Sought through prayer and meditation to improve our conscious contact with God, praying only for knowledge of his will for us and the power to carry that out. Step 11
There is a lot I don’t know. That’s one of those things I find myself saying more and more as days go by. This phenomenon, of course, is due in large part to the fact that the more I learn about life’s many facets, complications, and bodies of knowledge, the more apparent it becomes that I know a little bit about some things. Having said that, I’m going to attempt to engage in a brief conversation about the primary differences between Eastern and Western meditation.
Why is this necessary?
Well, for starters, whenever the concept of meditation comes up, what comes to mind? I’m guessing most of us visualize someone in the lotus position (akin to sitting criss-cross applesause aka cross-legged) chanting om while attempting to reach a state of nothingness where the mind is empty and free.
If that’s the case, what you’re envisioning is one form of eastern meditation derived from some Asiatic meditative practice. Chances are, however, that Bill W. and Dr. Bob were not thinking about emptying the mind when they talked about meditation.
No, the founders of AA were likely not familiar with yoga or guided meditation or transcendental meditation because such things had not entered into mainstream American culture during the post-depression era. Meditation for them was not a reference to eastern traditions was not grounded in Asiatic religions did not emphasize technique and had nothing to do with visualization of energies or reaching a different state of being.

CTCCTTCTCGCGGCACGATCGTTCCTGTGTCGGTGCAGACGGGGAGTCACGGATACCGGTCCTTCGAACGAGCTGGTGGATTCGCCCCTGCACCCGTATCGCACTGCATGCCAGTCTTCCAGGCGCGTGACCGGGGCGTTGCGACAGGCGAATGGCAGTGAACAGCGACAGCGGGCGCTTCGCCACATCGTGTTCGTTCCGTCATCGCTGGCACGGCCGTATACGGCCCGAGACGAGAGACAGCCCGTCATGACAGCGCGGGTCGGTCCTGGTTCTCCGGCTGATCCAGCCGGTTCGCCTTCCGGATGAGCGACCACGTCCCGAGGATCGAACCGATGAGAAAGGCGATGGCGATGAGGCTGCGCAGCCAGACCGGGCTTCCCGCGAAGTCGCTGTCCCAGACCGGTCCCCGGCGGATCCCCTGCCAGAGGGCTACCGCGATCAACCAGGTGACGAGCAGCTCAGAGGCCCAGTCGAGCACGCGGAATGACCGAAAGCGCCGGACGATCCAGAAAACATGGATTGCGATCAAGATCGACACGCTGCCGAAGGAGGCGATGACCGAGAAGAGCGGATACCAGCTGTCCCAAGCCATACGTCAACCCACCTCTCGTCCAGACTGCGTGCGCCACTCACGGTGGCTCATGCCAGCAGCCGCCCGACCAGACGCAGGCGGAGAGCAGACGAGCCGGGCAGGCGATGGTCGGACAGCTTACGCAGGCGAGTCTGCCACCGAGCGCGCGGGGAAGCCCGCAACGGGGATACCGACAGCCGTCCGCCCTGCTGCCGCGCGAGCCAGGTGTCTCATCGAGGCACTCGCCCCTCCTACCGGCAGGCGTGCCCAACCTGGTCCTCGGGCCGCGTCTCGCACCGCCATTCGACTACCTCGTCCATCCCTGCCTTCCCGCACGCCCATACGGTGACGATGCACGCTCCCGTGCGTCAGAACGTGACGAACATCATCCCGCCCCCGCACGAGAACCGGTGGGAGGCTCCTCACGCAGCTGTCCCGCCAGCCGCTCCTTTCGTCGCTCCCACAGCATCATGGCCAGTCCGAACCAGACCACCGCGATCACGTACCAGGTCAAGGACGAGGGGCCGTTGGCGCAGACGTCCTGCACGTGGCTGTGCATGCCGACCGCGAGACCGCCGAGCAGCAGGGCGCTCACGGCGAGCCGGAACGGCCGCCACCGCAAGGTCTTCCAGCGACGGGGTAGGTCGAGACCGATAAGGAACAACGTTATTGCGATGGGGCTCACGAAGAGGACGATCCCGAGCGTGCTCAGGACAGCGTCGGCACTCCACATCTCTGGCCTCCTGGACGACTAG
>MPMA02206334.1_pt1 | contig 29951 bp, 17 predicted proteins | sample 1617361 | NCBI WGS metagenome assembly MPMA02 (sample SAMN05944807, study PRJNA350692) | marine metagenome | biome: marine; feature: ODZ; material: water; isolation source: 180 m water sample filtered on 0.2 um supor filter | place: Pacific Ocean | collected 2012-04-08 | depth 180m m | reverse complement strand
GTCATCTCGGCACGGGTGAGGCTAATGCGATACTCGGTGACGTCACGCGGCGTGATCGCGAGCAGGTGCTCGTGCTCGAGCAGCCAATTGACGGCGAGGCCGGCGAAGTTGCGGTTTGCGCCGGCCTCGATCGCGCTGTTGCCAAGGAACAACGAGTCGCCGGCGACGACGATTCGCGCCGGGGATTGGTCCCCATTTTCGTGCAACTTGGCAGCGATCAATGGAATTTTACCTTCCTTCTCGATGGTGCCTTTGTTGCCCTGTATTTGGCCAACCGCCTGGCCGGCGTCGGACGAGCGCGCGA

Meditation has played a role in practically every major and minor religious tradition, but what that looks like is very different across the board. One of the, if not the largest, difference between Asiatic meditative practices and western meditation is what is focused on during meditation. In most forms of western meditation, the practitioner ascribes to a particular western religion and therefore uses meditation as an attempt to improve communication to a God with whom they have a personal relationship.
So what’s the point of meditation in AA? To improve conscious contact with God.
Allow me to oversimplify things for a moment. I believe that culturally (or at least religiously), a lot of time is spent addressing the idea that prayer is a conversation. The discussion on prayer always boils down to a few things: Am I talking to God enough? Am I treating God like Santa Claus? Does this conversation only go one way?
The thing about conversations is that there are supposed to be two sides to them. Step 11 speak to prayer and meditation. Here’s where I make things too easy, too cut and dry. If we look at prayer as our opportunity to talk to God, we can look at meditation as creating space for God to talk to us.
Let’s face it. We’re addicts. Our minds don’t slow down. Silence is a nightmare. Most of us would be lucky – (dang, I’d be impressed) to get to the point where we could sit in a dark room with our eyes closed while soft music plays and the smell of aromatic candles wafts through the air – to achieve 15, 20 or 30 minutes of focused energy and attention on God speaking into our lives.